/*
* Step 2: Set properties of the components
*/
msgLabel.setText(args[0]); // The msg to display
msgLabel.setBorder(new EmptyBorder(10,10,10,10)); // A 10-pixel margin
yesButton.setText((args.length >= 2)?args[1]:"Yes"); // Text for Yes button
noButton.setText((args.length >= 3)?args[2]:"No"); // Text for no button
/*
* Step 3: Create containers to hold the components
*/
JFrame win = new JFrame("Message"); // The main application window
JPanel buttonbox = new JPanel(); // A container for the two buttons
/*
* Step 4: Specify LayoutManagers to arrange components in the containers
*/
win.getContentPane().setLayout(new BorderLayout()); // layout on borders
buttonbox.setLayout(new FlowLayout()); // layout left-to-right
/*
* Step 5: Add components to containers, with optional layout constraints
*/
buttonbox.add(yesButton); // add yes button to the panel
buttonbox.add(noButton); // add no button to the panel
// add JLabel to window, telling the BorderLayout to put it in the middle
win.getContentPane().add(msgLabel, "Center");
// add panel to window, telling the BorderLayout to put it at the bottom
win.getContentPane().add(buttonbox, "South");
/*
* Step 6: Arrange to handle events in the user interface.
*/
yesButton.addActionListener(new ActionListener() { // Note: inner class
// This method is called when the Yes button is clicked.
public void actionPerformed(ActionEvent e) { System.exit(0); }
});
noButton.addActionListener(new ActionListener() { // Note: inner class
// This method is called when the No button is clicked.
public void actionPerformed(ActionEvent e) { System.exit(1); }
});
/*
* Step 7: Display the GUI to the user
*/
win.pack(); // Set the size of the window based its children's sizes.
win.show(); // Make the window visible.
}
}
/*
* This example is from the book "Java Foundation Classes in a Nutshell".
* Written by David Flanagan. Copyright (c) 1999 by O'Reilly & Associates.
* You may distribute this source code for non-commercial purposes only.
* You may study, modify, and use this example for any purpose, as long as
* this notice is retained. Note that this example is provided "as is",
* WITHOUT WARRANTY of any kind either expressed or implied.
*/
import javax.swing.*;
import javax.swing.table.*;
import java.io.File;
import java.util.Date;
public class FileTableDemo {
public static void main(String[] args) {
// Figure out what directory to display;
File dir;
if (args.length > 0) dir = new File(args[0]);
else dir = new File(System.getProperty("user.home"));
// Create a TableModel object to represent the contents of the directory
FileTableModel model = new FileTableModel(dir);
// Create a JTable and tell it to display our model
JTable table = new JTable(model);
// Display it all in a scrolling window and make the window appear
JFrame frame = new JFrame("FileTableDemo");
frame.getContentPane().add(new JScrollPane(table), "Center");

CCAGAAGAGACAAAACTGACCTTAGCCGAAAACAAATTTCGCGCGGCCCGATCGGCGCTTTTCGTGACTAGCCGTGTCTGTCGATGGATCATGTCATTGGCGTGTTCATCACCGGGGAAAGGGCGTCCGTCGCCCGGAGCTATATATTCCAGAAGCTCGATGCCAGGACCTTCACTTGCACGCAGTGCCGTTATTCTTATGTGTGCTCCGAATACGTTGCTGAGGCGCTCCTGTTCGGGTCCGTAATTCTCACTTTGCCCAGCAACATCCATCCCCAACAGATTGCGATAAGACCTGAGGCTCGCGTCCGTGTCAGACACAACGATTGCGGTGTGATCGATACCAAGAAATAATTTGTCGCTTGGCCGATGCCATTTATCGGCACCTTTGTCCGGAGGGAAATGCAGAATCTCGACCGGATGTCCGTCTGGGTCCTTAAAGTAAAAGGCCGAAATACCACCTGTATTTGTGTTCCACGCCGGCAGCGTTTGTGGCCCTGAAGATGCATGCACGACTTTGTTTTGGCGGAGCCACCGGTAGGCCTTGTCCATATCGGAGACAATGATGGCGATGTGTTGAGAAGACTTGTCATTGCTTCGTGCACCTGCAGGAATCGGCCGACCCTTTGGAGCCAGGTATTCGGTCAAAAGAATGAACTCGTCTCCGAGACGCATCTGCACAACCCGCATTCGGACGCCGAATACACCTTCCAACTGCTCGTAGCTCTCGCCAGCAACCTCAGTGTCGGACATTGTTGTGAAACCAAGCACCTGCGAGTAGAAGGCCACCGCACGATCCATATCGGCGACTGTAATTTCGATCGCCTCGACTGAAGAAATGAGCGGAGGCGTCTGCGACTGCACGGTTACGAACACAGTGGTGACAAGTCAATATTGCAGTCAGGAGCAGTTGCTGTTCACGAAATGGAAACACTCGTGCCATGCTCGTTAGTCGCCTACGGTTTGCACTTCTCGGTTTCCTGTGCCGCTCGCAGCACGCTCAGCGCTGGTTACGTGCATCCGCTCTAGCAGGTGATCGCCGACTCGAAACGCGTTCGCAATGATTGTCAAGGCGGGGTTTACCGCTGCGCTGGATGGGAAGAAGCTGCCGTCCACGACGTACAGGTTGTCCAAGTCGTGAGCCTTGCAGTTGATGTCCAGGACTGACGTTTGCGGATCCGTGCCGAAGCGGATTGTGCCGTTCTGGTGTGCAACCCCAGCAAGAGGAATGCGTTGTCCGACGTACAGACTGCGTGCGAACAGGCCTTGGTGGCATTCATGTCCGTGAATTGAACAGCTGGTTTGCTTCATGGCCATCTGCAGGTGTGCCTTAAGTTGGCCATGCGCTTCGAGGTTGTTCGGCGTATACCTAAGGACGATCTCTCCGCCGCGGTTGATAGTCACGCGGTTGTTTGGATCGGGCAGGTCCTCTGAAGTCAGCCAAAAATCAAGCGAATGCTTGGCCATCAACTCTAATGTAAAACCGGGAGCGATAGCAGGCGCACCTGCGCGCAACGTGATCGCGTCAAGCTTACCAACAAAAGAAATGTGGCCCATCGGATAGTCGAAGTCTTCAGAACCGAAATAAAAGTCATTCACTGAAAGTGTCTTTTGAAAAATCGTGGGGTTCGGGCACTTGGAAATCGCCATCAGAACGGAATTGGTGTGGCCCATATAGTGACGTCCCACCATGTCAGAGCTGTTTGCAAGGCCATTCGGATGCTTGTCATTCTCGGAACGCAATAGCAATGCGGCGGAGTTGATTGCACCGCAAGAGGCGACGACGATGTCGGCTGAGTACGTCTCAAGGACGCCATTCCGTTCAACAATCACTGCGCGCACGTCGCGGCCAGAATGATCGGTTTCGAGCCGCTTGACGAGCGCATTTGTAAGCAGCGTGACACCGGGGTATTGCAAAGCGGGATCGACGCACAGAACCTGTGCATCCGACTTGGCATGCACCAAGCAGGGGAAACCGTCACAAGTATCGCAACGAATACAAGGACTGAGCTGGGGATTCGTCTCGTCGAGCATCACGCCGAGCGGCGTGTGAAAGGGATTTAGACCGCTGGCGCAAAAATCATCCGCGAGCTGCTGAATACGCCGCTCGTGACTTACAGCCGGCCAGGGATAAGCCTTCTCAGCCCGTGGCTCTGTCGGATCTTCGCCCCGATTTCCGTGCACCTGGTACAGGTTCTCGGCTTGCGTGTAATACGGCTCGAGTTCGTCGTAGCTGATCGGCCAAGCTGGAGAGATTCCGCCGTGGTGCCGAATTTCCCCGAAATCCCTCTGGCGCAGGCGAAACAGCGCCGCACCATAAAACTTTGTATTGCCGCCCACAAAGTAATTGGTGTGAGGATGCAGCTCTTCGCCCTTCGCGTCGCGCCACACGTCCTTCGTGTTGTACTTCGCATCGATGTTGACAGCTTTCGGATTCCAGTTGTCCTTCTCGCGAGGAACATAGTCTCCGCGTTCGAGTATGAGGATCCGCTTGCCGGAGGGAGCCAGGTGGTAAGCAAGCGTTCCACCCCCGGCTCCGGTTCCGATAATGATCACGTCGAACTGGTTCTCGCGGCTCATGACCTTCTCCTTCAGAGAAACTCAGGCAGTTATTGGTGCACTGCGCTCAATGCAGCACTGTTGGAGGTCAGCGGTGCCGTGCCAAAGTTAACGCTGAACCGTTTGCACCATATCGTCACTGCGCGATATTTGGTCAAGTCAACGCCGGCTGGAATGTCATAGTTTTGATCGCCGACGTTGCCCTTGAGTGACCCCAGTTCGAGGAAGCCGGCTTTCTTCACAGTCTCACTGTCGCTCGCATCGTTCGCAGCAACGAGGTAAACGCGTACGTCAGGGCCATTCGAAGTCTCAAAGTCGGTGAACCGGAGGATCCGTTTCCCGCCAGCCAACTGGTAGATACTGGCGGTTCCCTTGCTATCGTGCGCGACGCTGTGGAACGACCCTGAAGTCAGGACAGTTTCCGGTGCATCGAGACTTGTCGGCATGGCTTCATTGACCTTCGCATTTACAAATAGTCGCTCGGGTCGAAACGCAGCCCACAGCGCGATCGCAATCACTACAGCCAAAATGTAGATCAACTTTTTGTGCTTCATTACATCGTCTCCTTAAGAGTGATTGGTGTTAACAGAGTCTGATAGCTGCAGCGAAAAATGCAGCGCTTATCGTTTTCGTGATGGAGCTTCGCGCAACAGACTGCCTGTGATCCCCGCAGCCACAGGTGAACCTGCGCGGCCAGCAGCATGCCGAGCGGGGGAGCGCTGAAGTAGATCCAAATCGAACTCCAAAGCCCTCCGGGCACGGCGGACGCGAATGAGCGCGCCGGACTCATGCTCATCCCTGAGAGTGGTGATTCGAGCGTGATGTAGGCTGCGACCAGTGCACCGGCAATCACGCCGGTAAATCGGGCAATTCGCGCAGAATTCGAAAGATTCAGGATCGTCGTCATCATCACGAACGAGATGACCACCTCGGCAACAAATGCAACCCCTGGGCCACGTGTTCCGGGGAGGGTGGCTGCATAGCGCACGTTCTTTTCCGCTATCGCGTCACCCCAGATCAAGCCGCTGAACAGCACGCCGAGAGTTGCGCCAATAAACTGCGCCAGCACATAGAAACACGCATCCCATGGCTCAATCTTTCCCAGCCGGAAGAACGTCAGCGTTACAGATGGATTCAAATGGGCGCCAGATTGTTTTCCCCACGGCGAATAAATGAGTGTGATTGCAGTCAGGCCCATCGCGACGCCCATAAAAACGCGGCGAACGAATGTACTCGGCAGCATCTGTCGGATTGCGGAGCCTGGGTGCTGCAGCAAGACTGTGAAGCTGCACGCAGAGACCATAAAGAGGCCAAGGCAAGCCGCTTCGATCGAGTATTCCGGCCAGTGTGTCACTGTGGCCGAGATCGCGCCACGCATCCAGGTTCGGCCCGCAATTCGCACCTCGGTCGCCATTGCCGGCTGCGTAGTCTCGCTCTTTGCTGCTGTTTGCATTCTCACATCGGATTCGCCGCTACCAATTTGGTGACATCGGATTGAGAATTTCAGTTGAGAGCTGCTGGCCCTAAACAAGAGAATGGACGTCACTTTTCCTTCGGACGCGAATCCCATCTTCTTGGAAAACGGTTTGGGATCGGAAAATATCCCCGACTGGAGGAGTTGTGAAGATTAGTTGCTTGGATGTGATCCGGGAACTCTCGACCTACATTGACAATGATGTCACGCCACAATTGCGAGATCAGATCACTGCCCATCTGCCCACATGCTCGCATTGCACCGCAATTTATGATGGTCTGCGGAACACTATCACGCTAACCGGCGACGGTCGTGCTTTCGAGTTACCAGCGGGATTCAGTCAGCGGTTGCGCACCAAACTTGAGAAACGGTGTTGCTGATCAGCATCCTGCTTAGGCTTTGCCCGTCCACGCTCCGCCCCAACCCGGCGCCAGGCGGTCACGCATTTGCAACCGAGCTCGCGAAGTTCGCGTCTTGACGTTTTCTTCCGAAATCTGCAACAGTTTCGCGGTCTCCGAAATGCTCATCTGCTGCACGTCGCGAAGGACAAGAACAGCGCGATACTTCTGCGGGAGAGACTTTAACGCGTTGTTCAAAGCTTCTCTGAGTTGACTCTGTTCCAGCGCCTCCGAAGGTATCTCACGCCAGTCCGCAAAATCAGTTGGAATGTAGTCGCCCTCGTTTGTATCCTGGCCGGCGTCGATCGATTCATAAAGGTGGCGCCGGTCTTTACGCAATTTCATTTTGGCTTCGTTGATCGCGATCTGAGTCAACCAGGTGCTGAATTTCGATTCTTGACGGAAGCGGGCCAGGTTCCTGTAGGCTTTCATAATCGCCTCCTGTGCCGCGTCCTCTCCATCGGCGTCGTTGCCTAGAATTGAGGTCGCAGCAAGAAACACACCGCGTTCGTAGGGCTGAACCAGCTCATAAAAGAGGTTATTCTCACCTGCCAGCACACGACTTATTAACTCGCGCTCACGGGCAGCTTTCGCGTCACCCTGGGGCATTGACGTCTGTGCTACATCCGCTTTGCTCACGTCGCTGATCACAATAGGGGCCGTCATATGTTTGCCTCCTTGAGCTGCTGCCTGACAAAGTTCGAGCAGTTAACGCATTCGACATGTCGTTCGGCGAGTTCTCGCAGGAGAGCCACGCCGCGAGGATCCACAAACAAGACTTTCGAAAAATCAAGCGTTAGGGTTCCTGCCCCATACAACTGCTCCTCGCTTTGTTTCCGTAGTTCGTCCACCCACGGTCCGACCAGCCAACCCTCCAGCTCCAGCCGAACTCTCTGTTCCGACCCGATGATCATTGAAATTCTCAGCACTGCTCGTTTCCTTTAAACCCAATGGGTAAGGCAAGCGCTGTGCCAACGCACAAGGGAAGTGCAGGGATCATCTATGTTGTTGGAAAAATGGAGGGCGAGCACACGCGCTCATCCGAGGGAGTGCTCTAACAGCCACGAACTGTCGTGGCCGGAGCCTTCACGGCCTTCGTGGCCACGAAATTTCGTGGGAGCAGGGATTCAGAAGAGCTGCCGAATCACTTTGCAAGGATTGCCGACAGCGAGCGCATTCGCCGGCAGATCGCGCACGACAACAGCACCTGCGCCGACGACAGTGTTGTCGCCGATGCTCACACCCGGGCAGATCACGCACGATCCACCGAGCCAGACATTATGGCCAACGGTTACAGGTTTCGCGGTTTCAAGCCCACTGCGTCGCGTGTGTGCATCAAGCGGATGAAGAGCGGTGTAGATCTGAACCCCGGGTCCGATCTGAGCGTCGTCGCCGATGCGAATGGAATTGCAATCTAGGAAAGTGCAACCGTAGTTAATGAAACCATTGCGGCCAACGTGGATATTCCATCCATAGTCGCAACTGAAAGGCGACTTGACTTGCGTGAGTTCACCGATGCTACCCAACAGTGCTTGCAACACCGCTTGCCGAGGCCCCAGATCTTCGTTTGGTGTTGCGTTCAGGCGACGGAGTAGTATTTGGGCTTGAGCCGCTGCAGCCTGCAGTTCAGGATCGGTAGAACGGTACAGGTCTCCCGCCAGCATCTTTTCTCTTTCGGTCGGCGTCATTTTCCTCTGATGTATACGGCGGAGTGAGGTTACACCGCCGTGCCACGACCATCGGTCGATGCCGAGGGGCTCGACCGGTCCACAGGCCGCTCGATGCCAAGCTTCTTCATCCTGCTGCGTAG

frame.setSize(600, 400);
frame.setVisible(true);
}
}
/**
* The methods in this class allow the JTable component to get
* and display data about the files in a specified directly.
* It represents a table with 6 columns: file name, size, modification date,
* plus three columns for flags: directory, readable, writable
**/
class FileTableModel extends AbstractTableModel {
protected File dir;
protected String[] filenames;
protected String[] columnNames = new String[] {
"name", "size", "last modified", "directory?", "readable?", "writable?"
};
protected Class[] columnClasses = new Class[] {
String.class, Long.class, Date.class,
Boolean.class, Boolean.class, Boolean.class
};
// This table model works for any one given directory
public FileTableModel(File dir) {
this.dir = dir;
this.filenames = dir.list(); // Store a list of files in the directory
}
// These are easy methods.
public int getColumnCount() { return 6; } // A constant for this model
public int getRowCount() { return filenames.length; } // # of files in dir
// Information about each column.
public String getColumnName(int col) { return columnNames[col]; }
public Class getColumnClass(int col) { return columnClasses[col]; }
// The method that must actually return the value of each cell.
public Object getValueAt(int row, int col) {
File f = new File(dir, filenames[row]);
switch(col) {
case 0: return filenames[row];
case 1: return new Long(f.length());
case 2: return new Date(f.lastModified());
case 3: return f.isDirectory() ? Boolean.TRUE : Boolean.FALSE;
case 4: return f.canRead() ? Boolean.TRUE : Boolean.FALSE;
case 5: return f.canWrite() ? Boolean.TRUE : Boolean.FALSE;
default: return null;
}
}
}
/*
* This example is from the book "Java Foundation Classes in a Nutshell".
* Written by David Flanagan. Copyright (c) 1999 by O'Reilly & Associates.
* You may distribute this source code for non-commercial purposes only.
* You may study, modify, and use this example for any purpose, as long as
* this notice is retained. Note that this example is provided "as is",
* WITHOUT WARRANTY of any kind either expressed or implied.
*/
import javax.swing.*;
import javax.swing.event.*;
import java.io.*;
import java.util.Date;
/**
* This class implements a simple directory browser using the HTML
* display capabilities of the JEditorPane component.
**/
public class FileTableHTML {
public static void main(String[] args) throws IOException {
// Get the name of the directory to display
String dirname = (args.length>0)?args[0]:System.getProperty("user.home");
// Create something to display it in.
final JEditorPane editor = new JEditorPane();
editor.setEditable(false); // we're browsing not editing
editor.setContentType("text/html"); // must specify HTML text
editor.setText(makeHTMLTable(dirname)); // specify the text to display
// Set up the JEditorPane to handle clicks on hyperlinks
editor.addHyperlinkListener(new HyperlinkListener() {
public void hyperlinkUpdate(HyperlinkEvent e) {